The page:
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Invited Commentary
December 10, 2020

Use of Real-World Electronic Health Records to Estimate Risk, Risk Factors, and Disparities for COVID-19 in Patients With Cancer

Author Affiliations
  • 1Division of Hematology and Medical Oncology, Department of Medicine, Mayo Clinic, Rochester, Minnesota
  • 2Division of Medical Oncology, Department of Medicine, University of Washington, Seattle
  • 3Advanced Cancer Research Group, Kirkland, Washington
JAMA Oncol. 2021;7(2):227-229. doi:10.1001/jamaoncol.2020.5461

The coronavirus disease 2019 (COVID-19) pandemic has introduced additional serious risks for patients with cancer and is deeply affecting current cancer care. Early data from observational studies have suggested high rates of hospitalization and early mortality.1 However, even more granular data are needed to identify specific populations with cancer at greatest risk of serious outcomes from COVID-19, as well as to understand the risk factors that predispose patients to develop COVID-19.

In this issue of JAMA Oncology, Wang et al2 present results from a retrospective case-control study using IBM Watson Health Explorys electronic health record (EHR) data to assess the association of cancer and demographic factors with COVID-19 outcomes. Among the 73 449 510 patients, 2 523 920 were identified with any cancer diagnosis and 273 140 with a recent cancer diagnosis (within 1 year before infection). Included patients had 1 of 13 common malignant neoplasms. Among 16 570 patients identified with COVID-19 as of August 14, 2020, 1200 had any cancer diagnosis and 690 had a recent cancer diagnosis. The study found that patients with any or a recent cancer diagnosis were at substantially increased risk for COVID-19 compared with patients without cancer (adjusted odds ratios [AORs], 1.46 [95% CI, 1.42-1.50] and 7.14 [95% CI, 6.91-7.39], respectively, adjusted for major COVID-19 risk factors). The recent cancer diagnoses with the greatest risk were leukemia (AOR, 12.16 [95% CI, 11.03-13.40]), non-Hodgkin lymphoma (AOR, 8.54 [95% CI, 7.80-9.36]), and lung cancer (AOR, 7.66 [95% CI, 7.07-8.29]). Higher rates of hospitalization (47.46%) and mortality (14.93%) were observed in those with concurrent diagnoses of recent cancer and COVID-19 than expected with either diagnosis alone, suggesting a potential synergistic effect.2

The first large-scale cancer cohort studies—the COVID-19 and Cancer Consortium (CCC-19)1 and the UK Coronavirus Cancer Monitoring Project (UKCCMP)3—estimate mortality to be 17% to 28% across all patients with cancer and diagnosed with COVID-19, depending on the period of follow-up, proportion of long-term survivors, and pandemic-related health care challenges. Mortality in patients with lung cancer or hematologic malignant neoplasms and COVID-19 has been substantially higher. Currently confirmed risk factors for mortality among populations with COVID-19 and cancer include older age, male sex, a history of smoking, presence of multiple active comorbidities, performance status, and progressive cancer.1,3 Larger, more granular data sets for each cancer type are needed to definitively assess the effect size of specific cancer therapies, abnormal laboratory findings, individual comorbid conditions, race, and high-risk metastatic sites (particularly the effect of lung metastases). Among patients with COVID-19 without cancer, obesity and certain comorbid conditions have also been reported as likely clinical risk factors for mortality.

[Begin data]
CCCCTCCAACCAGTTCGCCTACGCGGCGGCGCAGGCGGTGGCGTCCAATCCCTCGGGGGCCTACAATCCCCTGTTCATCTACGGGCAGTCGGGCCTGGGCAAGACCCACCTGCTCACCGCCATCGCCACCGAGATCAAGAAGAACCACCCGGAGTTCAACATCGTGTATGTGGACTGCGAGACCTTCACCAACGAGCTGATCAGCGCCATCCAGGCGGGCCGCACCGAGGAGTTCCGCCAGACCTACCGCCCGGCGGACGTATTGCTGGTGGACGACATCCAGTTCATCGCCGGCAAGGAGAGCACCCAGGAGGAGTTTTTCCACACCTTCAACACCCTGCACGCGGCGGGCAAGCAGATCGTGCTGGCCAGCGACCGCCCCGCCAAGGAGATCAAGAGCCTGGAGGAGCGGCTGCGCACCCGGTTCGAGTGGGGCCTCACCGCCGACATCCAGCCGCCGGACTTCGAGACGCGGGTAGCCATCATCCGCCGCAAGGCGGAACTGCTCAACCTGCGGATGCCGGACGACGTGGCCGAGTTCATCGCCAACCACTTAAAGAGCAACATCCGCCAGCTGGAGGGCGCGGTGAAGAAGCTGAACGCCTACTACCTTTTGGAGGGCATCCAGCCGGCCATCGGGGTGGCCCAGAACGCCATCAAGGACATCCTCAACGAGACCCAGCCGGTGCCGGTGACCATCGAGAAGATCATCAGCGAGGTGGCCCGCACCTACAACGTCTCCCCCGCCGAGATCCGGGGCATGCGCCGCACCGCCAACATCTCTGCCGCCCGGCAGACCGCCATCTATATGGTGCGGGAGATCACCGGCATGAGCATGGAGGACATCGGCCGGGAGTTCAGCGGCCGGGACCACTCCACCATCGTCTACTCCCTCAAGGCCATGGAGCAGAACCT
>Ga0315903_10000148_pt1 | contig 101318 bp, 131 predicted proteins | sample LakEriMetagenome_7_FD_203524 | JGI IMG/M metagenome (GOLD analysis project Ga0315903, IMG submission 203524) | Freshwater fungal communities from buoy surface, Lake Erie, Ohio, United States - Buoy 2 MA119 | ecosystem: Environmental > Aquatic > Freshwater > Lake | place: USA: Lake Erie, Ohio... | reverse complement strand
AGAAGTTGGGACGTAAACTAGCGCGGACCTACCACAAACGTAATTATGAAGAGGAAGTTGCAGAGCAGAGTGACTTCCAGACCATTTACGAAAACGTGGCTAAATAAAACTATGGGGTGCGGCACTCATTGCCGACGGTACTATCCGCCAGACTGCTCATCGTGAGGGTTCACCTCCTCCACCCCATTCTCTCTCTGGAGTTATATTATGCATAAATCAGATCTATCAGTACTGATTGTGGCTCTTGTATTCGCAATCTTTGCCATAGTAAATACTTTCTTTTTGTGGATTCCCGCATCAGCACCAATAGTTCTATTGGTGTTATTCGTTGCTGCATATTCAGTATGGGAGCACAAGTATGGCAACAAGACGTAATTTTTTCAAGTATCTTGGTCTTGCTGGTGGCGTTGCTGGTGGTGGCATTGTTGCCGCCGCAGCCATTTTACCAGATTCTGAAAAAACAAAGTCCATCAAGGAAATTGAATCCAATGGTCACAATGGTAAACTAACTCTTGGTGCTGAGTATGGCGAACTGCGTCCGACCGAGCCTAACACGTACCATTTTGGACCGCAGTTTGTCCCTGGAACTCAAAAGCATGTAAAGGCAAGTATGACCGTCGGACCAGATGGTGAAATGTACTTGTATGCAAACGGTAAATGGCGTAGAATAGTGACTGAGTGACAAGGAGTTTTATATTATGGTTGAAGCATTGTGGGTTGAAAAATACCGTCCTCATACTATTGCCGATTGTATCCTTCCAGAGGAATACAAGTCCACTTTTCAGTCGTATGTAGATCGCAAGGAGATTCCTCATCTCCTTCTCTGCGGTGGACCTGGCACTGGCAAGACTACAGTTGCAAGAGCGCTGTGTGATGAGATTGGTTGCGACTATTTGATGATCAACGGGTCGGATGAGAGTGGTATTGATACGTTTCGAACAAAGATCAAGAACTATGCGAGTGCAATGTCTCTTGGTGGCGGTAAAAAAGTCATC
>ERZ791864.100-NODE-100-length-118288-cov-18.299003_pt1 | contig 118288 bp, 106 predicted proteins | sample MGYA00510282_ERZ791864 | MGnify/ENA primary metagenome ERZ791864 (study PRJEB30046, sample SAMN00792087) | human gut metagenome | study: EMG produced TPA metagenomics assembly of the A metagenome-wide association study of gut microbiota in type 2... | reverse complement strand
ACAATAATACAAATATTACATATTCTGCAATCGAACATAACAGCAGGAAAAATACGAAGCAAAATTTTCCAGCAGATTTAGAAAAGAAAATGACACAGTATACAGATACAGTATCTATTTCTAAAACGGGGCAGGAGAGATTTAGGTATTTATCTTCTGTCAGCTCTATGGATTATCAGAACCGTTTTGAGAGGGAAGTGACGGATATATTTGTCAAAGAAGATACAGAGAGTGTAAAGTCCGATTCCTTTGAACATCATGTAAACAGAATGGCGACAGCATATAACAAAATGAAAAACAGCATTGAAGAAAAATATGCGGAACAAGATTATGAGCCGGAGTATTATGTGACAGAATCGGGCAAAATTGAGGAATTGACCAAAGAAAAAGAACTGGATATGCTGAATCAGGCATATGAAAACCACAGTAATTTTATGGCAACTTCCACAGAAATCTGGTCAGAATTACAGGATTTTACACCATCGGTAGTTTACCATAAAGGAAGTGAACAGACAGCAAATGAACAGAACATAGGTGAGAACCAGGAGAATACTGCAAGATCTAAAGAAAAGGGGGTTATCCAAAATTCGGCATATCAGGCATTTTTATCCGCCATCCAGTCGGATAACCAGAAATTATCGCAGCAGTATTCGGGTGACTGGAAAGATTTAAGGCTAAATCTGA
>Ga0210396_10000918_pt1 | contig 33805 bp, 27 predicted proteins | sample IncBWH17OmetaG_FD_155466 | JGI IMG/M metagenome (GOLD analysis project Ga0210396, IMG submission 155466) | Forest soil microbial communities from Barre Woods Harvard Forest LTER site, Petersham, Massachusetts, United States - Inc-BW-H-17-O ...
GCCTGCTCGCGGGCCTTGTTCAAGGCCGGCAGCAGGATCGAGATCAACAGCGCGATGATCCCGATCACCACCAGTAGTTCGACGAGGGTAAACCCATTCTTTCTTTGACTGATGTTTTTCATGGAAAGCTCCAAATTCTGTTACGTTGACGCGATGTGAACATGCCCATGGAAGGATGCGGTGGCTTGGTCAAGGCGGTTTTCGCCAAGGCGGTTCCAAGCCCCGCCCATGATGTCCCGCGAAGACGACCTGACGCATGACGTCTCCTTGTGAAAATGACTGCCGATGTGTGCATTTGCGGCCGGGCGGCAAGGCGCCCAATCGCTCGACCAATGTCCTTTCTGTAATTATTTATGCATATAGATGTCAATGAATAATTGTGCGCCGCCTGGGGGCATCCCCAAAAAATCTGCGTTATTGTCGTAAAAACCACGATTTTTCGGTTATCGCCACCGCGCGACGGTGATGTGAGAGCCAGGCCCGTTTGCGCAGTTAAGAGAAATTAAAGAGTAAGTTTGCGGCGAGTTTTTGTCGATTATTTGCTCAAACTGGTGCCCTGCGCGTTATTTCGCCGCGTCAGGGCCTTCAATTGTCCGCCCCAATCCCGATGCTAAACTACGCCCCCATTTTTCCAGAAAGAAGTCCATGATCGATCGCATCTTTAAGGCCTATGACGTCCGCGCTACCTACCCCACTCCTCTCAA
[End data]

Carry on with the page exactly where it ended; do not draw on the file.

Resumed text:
Wang et al2 report higher mortality among Black patients with COVID-19 without cancer (6.55% vs 4.43% for White patients; P < .001) after adjusting for comorbidities but without the ability to adjust for differences in socioeconomic parameters or health care access. Mortality difference for Black patients with cancer and COVID-19 did not reach statistical significance (18.52% vs 13.51% for White patients; P = .11), but the results are limited by small numbers. Interestingly, a previous study of hospitalized patients with COVID-19 without cancer4 demonstrated that mortality rates for Black patients were comparable to those for White patients after adjustment for both comorbidities and deprivation index, suggesting that observed differences are mainly owing to societal disparities rather than biology. In general, clinicians and scientists alike must be cautioned against inferring biology in studies without the proper adjustment of all major health determinants, which go beyond the standard socioeconomic indicators assessed in most studies.5

The authors also found a greater risk of developing COVID-19 among Black patients compared with White patients with cancer (AOR range, 1.58 [95% CI, 1.17-2.14] to 5.44 [95% CI, 4.69-6.31] across cancers). This outcome is comparable to findings reported by the Centers for Disease Control and Prevention, which estimates a several-fold increase among Black patients. These higher rates of contracting severe acute respiratory syndrome coronavirus 2 (SARS-CoV-2) infection may also largely be explained by social determinants, such as increased burden of comorbidities, crowded living conditions (inner cities, multigenerational homes, etc), dependence on public transportation or child care, and higher work-related exposures.6 Until such societal disparities are accounted for, we cannot presume these findings are caused by any inherent differences among racial groups.